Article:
You may pretend you are fine, functioning, because you are still able to sauté the garlic a perfect golden brown and vacuum the dog hair off of the Chinese rug and put on mascara and cut the baby's tiny fingernails without drawing blood. And yet, you are totally detached.
Hammocks, spa treatments, hired help, warm foods, arctic cradles, and cardboard... there does not appear to be a universal answer to coping with sleep deprivation as a new mom, so most of the world seems to have adapted their own.
Our bodies don't stay the same; of course they don't. They evolve, they show signs of a life lived, a life loved. As they should. They bear witness to where we've been, that we've been. They are like maps that tell the tale of our time, our travels.
For me, caring for a new baby varied from one hour to the next. I was learning to take it day by day. I loved my daughter, but found sleep deprivation, feeding and learning how to intuit and read my baby's cries overwhelming at times.
You were by my side as I fell madly, deeply, head over heels in love with the beautiful little boy who completed our family. You supported me as my first sweet son curled up behind me in the rocking chair. You told me that we would all start healing together.
If there are any moms reading this who are still in that post-baby stage of figuring things out, I hope that you will feel comforted that you are not the only one struggling to navigate this overwhelming time of life.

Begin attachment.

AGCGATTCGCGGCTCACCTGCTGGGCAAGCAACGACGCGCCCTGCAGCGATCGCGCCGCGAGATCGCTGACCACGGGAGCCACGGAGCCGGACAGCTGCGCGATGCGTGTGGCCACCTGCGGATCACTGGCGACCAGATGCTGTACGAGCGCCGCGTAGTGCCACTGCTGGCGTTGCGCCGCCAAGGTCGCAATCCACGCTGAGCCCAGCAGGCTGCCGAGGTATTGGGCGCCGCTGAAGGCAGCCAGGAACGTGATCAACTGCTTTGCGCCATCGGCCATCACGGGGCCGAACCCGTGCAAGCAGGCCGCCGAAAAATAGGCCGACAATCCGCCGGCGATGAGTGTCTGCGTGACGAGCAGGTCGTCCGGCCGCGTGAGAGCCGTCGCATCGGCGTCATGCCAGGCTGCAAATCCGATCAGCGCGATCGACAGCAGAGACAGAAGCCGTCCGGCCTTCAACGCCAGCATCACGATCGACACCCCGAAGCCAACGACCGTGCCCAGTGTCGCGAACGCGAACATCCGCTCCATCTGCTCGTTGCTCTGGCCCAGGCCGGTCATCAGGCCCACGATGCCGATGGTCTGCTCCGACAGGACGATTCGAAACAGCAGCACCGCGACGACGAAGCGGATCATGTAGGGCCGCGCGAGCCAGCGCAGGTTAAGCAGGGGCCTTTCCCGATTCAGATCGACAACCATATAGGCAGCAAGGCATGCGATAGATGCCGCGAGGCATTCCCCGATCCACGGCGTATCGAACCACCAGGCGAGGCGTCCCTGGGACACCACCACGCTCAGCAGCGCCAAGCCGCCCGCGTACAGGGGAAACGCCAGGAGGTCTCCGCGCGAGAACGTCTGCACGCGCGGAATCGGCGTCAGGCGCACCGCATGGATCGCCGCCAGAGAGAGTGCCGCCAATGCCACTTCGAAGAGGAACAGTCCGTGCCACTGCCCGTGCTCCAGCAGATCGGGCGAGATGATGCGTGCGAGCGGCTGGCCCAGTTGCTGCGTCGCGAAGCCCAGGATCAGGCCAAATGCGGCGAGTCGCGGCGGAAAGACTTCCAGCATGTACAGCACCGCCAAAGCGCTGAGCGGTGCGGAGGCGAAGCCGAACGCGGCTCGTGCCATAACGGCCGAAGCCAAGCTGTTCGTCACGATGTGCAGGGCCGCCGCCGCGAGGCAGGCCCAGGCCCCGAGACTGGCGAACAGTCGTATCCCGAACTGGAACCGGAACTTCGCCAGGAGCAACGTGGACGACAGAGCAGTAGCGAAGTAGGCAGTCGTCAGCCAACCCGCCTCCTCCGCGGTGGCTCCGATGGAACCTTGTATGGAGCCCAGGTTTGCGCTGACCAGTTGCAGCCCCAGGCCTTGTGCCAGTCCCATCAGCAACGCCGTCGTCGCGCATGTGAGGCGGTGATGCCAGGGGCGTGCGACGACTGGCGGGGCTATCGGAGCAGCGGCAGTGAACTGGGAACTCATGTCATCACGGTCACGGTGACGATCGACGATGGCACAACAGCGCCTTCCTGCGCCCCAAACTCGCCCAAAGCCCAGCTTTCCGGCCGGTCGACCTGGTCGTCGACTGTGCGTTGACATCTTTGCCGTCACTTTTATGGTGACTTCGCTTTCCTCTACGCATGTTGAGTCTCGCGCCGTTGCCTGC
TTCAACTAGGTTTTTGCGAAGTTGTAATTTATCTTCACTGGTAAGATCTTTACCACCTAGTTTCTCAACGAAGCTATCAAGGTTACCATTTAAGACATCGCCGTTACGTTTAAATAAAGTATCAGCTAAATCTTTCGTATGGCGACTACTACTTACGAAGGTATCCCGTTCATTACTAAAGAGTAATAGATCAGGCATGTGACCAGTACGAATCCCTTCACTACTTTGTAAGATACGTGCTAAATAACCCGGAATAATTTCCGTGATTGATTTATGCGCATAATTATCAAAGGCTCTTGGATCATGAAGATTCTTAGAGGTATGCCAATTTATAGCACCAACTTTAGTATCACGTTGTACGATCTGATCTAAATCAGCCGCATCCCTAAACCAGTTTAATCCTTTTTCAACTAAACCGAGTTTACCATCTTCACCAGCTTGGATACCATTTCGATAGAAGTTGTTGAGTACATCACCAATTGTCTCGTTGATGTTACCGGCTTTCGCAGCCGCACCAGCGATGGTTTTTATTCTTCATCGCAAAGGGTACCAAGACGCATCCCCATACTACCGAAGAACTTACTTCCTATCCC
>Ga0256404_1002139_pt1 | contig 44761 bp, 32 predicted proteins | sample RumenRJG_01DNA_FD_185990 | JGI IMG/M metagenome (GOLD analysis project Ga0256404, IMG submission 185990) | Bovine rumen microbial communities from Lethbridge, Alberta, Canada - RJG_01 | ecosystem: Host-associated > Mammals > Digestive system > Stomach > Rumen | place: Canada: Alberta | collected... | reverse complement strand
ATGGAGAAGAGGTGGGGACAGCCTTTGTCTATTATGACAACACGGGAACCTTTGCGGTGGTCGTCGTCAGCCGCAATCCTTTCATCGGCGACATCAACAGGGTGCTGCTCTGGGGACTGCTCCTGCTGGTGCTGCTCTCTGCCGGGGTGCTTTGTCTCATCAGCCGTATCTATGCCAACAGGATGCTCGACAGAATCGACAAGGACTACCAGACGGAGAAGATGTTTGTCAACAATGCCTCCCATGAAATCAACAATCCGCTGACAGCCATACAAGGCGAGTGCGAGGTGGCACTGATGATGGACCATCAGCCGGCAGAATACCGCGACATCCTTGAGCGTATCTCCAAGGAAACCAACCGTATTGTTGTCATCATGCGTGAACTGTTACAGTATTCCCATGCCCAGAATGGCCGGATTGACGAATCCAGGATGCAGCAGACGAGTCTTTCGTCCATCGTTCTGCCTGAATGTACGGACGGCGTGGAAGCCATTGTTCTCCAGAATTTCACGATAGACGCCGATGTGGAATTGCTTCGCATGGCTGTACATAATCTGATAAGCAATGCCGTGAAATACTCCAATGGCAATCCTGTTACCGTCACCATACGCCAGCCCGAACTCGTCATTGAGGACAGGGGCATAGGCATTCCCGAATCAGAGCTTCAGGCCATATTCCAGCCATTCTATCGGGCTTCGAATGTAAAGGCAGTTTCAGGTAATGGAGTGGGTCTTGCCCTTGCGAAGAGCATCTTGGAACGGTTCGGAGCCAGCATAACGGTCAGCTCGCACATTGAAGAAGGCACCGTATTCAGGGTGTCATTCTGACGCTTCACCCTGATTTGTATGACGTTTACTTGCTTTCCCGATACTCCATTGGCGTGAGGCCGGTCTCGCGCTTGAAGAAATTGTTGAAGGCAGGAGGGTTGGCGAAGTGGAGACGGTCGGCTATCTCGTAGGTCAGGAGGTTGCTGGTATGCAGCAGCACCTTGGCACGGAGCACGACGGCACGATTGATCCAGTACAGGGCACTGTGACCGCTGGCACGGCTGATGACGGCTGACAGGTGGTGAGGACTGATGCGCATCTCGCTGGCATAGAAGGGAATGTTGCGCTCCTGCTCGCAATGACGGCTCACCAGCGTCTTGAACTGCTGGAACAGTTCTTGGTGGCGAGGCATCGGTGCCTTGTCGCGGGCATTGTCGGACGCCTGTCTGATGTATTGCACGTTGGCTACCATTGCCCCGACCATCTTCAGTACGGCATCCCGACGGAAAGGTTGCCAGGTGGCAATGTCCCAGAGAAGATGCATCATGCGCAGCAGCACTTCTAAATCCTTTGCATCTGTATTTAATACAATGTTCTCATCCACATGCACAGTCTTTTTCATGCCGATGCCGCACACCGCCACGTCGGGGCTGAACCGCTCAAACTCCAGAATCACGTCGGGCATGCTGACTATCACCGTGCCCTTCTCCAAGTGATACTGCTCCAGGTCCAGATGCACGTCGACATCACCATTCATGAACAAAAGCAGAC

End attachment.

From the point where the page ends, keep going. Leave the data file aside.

. I realize Perfection has many shades of it. I always say I don't try to be perfect, until I am in some area, be it parenting, business, fitness, or whatever I feel I'm sucking at in that moment. It's sneaky. Dig deeper to find out that FEAR is the mastermind.
For six months, I had trouble sleeping, racing thoughts, extreme anxiety, dread and suicidal thoughts. My husband would come home to find various configurations of alarm. I did not feel a bond with my daughter.
Assuming your equipment is in mint condish, whether you actually want to get to cuddling after the mind-numbing work of caring for a newborn is and should be the biggest determining factor in how to proceed down the tenuous path of doin' the dirty post-baby.
These are the words I wish I'd read before jumping headlong into the mommyhood with my books and my charts and my ideals and my high horses. They're flawed, and they aren't all pretty, but they're hard-won and honest and as true as I can get 'em.
I knew I was at a high risk. I had a plan: I could go up on the anti-depressants I took. I could attend postpartum support groups and get a therapist. I was prepared. Except, you can't really be prepared.